17 December 2016

Woke up at 4:45, was at the station within an hour. Went through customs and boarded the train.


Arrived in Minsk at 9:45. Wandered through the massive shopping complex that encompasses the station while trying to contact my parents, but no WiFi or cell service.


Started my tour utterly exhausted, four hours of sleep didn’t cut it. Just across the station stands the ‘city gates’, erected after WWII in Stalinist style. Atop one tower hangs an 11.5 foot clock, a military trophy from Nazi Germany. The opposite proudly adorns the communist sigil of the Soviet Union.


I wandered a short distance to Independence Square, which boasts Belarus’ most prominent institutions. It has been called the largest city square in Europe.


Minsk City Council and Belarus State University stand adjacent.

The Government House mirrors the university. Completed in 1934 it is one of the only significant buildings in Minsk that survived the war.  The building is occupied by both houses of parliament, though they receive little authority in a country described as Europe’s last dictatorship.


An imposing statue of Lenin still stands in front, testament to the Russian persuasion of the Belarus government.


It lies adjacent to the Church of Saints Simon and Helena, known locally as the Red Church. It was commissioned by a native socialite, Edward Woynillowicz, and named for his two deceased children.


It was completed in 1910 for the Roman Catholic community of Minsk, though it served as a cinema in Soviet times. It was returned to the Catholic community in 1990. Belarus gained independence in 1991, but has served as a Russian satellite since the accession of Lukashenko in 1994.


The central part of Independence Avenue stretches from Independence Square to Victory Square, which at 15km long is one of the largest thoroughfares of any capital city in Europe.


The avenue is a showcase of Minsk’s most impressive Stalinist architecture, constructed between WWII and the ’60s. I was particularly impressed by the National Bank of Belarus and the KGB headquarters, the latter occupies an entire block.


Further down Independence I arrived at October Square, which has been the site of Minsk’s most violent anti-government protests over the last decade. It is dominated by the Palace of the Republic- the largest public structure in the city and the last from Soviet times. It serves as a concert hall, but also hosts state functions.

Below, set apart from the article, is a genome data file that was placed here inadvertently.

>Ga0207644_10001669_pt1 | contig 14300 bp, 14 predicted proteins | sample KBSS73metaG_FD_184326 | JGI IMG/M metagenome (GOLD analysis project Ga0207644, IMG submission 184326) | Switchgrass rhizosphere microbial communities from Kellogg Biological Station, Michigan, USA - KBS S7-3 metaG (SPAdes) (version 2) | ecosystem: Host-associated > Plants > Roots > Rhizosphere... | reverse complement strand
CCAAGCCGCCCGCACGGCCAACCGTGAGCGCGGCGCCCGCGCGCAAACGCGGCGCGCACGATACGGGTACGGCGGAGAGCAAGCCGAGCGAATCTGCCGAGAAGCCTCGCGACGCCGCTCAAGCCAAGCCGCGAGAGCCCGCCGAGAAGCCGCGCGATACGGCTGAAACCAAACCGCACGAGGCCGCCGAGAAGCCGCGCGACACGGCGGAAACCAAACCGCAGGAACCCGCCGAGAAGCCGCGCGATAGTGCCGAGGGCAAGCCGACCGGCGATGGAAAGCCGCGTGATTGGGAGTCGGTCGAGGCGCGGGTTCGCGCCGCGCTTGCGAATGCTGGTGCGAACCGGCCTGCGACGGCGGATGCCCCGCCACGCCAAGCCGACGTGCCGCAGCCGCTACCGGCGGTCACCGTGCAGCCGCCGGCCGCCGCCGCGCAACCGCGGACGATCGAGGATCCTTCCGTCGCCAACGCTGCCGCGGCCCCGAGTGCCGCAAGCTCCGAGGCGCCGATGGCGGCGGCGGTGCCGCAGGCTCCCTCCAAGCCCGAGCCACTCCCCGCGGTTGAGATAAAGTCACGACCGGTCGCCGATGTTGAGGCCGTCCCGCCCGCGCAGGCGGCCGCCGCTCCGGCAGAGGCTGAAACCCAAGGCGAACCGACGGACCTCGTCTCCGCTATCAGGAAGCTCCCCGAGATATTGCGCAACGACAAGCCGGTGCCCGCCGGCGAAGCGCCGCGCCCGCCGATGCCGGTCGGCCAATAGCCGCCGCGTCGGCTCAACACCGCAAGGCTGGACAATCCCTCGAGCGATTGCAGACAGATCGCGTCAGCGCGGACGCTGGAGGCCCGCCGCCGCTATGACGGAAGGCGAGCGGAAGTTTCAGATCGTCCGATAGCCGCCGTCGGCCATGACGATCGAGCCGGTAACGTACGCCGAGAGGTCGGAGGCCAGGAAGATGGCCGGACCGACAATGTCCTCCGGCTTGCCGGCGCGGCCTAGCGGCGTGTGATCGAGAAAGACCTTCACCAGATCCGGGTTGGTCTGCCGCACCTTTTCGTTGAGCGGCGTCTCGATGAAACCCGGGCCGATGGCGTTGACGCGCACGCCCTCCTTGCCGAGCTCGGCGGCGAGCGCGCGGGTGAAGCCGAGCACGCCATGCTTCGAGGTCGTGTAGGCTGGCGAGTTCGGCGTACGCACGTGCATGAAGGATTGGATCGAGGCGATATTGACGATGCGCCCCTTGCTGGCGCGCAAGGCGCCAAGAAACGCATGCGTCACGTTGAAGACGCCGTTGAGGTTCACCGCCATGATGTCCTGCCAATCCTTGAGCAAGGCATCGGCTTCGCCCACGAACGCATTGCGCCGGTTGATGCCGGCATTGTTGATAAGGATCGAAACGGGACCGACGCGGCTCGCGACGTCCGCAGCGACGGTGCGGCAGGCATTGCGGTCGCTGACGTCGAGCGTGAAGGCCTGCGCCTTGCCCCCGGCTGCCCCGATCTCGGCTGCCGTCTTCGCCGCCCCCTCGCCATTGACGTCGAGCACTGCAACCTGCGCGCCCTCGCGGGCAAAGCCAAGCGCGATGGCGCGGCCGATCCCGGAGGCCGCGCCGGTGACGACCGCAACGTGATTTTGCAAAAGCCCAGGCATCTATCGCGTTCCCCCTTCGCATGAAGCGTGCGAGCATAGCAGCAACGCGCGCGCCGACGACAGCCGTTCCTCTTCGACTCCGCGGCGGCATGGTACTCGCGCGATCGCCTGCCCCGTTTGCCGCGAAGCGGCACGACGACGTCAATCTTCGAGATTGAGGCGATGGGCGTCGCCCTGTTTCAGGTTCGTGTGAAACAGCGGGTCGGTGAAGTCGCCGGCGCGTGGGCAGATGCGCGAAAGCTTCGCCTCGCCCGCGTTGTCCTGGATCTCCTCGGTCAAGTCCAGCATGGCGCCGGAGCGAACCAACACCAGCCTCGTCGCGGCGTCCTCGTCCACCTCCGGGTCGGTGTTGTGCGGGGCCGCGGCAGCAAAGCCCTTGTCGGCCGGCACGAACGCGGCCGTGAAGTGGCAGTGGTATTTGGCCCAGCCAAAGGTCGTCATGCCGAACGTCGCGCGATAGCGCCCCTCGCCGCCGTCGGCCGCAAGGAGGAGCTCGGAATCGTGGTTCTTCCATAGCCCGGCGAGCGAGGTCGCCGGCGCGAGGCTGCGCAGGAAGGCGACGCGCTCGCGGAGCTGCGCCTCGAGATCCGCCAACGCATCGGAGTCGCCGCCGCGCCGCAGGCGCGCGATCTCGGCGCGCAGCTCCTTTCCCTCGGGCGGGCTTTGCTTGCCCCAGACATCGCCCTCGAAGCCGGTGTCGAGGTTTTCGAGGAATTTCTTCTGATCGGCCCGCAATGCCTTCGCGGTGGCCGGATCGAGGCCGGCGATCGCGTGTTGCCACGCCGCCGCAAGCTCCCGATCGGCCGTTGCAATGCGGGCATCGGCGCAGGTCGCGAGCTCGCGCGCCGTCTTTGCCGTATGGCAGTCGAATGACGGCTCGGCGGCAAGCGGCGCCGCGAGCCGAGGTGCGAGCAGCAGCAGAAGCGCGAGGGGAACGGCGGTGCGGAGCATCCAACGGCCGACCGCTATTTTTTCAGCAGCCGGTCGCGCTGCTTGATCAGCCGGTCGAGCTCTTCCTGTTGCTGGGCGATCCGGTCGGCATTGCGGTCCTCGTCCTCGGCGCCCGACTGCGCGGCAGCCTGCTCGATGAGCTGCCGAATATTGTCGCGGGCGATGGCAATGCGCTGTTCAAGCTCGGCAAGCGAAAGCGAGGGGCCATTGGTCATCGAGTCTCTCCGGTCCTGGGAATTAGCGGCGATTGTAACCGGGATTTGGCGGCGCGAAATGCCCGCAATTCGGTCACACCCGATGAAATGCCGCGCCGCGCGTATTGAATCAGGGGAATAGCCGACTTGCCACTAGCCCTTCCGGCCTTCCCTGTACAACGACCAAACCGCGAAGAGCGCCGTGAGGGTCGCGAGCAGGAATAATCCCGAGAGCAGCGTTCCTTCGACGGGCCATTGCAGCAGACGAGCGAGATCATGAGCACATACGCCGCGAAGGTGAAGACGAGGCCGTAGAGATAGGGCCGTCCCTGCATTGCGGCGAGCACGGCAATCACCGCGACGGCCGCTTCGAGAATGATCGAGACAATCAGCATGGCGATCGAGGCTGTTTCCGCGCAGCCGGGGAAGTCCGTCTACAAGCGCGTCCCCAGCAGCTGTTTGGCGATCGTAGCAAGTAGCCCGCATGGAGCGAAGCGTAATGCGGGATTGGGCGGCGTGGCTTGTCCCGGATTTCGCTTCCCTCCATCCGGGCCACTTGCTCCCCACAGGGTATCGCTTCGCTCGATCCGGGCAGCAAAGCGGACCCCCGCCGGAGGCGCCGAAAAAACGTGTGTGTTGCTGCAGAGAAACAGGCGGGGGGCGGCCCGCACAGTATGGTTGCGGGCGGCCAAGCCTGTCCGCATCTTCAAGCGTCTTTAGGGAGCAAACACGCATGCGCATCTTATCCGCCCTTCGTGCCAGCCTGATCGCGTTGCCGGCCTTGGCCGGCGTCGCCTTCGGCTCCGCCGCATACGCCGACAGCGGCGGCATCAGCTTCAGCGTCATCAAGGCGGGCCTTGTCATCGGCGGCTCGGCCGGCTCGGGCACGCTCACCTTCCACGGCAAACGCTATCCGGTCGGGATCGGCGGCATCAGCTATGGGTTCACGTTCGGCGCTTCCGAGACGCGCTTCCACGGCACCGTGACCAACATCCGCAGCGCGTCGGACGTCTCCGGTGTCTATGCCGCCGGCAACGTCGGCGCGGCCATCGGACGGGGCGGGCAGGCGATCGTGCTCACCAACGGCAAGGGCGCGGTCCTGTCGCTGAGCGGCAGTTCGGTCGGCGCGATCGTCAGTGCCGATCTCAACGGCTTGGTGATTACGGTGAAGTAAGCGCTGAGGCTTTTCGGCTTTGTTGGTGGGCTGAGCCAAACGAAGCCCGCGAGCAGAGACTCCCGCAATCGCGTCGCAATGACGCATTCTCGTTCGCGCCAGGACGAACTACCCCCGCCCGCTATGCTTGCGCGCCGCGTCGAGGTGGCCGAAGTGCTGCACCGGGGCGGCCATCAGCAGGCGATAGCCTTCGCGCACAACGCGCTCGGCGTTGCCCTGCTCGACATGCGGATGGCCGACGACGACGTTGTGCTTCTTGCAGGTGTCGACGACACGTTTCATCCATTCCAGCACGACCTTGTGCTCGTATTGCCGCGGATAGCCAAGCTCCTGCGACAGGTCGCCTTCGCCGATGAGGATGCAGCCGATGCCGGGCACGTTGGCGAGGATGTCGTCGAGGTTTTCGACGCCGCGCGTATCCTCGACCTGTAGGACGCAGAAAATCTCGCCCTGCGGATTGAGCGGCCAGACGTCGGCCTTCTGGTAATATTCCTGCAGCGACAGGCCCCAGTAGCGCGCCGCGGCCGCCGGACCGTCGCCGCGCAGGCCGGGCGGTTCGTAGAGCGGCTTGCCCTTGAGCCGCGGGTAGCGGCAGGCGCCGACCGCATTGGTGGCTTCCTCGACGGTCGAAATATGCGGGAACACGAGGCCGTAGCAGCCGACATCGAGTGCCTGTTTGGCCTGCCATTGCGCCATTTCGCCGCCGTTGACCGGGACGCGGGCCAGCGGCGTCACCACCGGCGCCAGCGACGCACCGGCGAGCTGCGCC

The neoclassical Trade Unions Culture Palace stands on the the other side of the square.


I strayed a few blocks from Independence to Freedom Square, with the Minsk City Hall situated in the center. The original structure was built in the late-16th century, but demolished by Tsar Nicholas I in 1851. In 2004 the Hall was rebuilt, but serves only ceremonial purposes. The City Hall is surrounded by a bevy of structures intrinsic to Minsk history.


Behind the hall stands Belarus’ Academy of Music, which has produced her most prolific musicians.


Minsk prospered under Russian occupation when she served as the center of Minsk Gubernia, one of the most populous regions in the empire. The administrative headquarters still stand along Freedom Square.


The Gubernia Headquarters neighbor the Church of the Holy Spirit, an early-17th century Basilian monastery destroyed by the Great Fire of 1835. It was entirely rebuilt in recent years.


The Holy Spirit Cathedral stands behind the church. It was built in the mid-17th century to accommodate the Bernardine convent next-door.


Converted to an Orthodox church during Russian occupation, it now serves as the Cathedral of Minsk.


The Church of the Holy Spirit is mirrored by the Church of Saint Mary the Virgin, a 17th century Jesuit cathedral that now serves as a center of the Roman Catholic Archdiocese. Unfortunately, there was a baptismal service so I couldn’t enter.


I ventured from the square to the Church of Saints Peter and Paul. Constructed in 1611, it was the only Orthodox cathedral in Minsk until the Partitions.


Belarus is a predominantly Orthodox nation with a large Catholic minority.


I continued my walk through Minsk to Trinity Suburb, said to be the most beautiful in Minsk. Perhaps because of the weather, perhaps because of my exhaustion, I didn’t find it remotely impressive.


The suburb lies along the Svislach River, which divides Minsk in two. A bridge connects the suburb to the Island of Tears, which hosts a memorial to the thousands of locals killed during the war. Minsk was ravaged by battles of German occupation and retreat.


Atop Trinity Suburb stands the National Opera and Ballet Theater, constructed in the 1930s. It survived the war and has served her original purpose since.


I walked from the theater back to Independence, where I found the Minsk Circus. As an institution the circus dates to 1853, but the premises on Independence were not constructed for over a century. It was the largest circus in the USSR.


Finally I reached Victory Square, indicated by a tall column.


In the passageway beneath I found a memorial to the martyred soldiers.


From Victory Square I walked for an unexpected hour around the ‘first ring’ of Minsk to my hotel.


After making contact with my parents I ate lunch and worked on my blog. For the rest of the evening I tried desperately to stay awake, I picked up dinner from a nearby market before going to sleep at 11:00.


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